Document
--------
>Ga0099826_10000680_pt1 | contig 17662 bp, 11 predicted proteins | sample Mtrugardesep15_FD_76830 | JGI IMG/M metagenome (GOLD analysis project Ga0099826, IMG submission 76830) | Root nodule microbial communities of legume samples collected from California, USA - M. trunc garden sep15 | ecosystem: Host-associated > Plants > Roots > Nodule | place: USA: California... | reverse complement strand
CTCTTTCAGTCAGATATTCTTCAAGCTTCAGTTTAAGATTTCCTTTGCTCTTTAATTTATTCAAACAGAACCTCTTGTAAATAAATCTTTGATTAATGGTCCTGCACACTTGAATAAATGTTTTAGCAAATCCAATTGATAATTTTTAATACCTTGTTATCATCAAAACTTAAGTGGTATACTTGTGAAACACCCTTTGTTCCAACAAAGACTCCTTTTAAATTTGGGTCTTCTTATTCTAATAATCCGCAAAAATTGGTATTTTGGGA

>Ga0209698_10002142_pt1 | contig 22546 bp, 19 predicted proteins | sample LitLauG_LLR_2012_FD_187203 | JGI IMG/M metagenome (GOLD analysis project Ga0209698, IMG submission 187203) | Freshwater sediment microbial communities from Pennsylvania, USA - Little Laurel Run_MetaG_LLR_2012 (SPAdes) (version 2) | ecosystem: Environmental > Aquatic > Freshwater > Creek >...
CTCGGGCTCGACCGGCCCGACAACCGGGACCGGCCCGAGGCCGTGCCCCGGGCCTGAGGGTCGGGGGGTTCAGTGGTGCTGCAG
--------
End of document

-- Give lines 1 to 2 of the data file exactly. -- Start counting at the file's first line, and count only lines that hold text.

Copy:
>Ga0099826_10000680_pt1 | contig 17662 bp, 11 predicted proteins | sample Mtrugardesep15_FD_76830 | JGI IMG/M metagenome (GOLD analysis project Ga0099826, IMG submission 76830) | Root nodule microbial communities of legume samples collected from California, USA - M. trunc garden sep15 | ecosystem: Host-associated > Plants > Roots > Nodule | place: USA: California... | reverse complement strand
CTCTTTCAGTCAGATATTCTTCAAGCTTCAGTTTAAGATTTCCTTTGCTCTTTAATTTATTCAAACAGAACCTCTTGTAAATAAATCTTTGATTAATGGTCCTGCACACTTGAATAAATGTTTTAGCAAATCCAATTGATAATTTTTAATACCTTGTTATCATCAAAACTTAAGTGGTATACTTGTGAAACACCCTTTGTTCCAACAAAGACTCCTTTTAAATTTGGGTCTTCTTATTCTAATAATCCGCAAAAATTGGTATTTTGGGA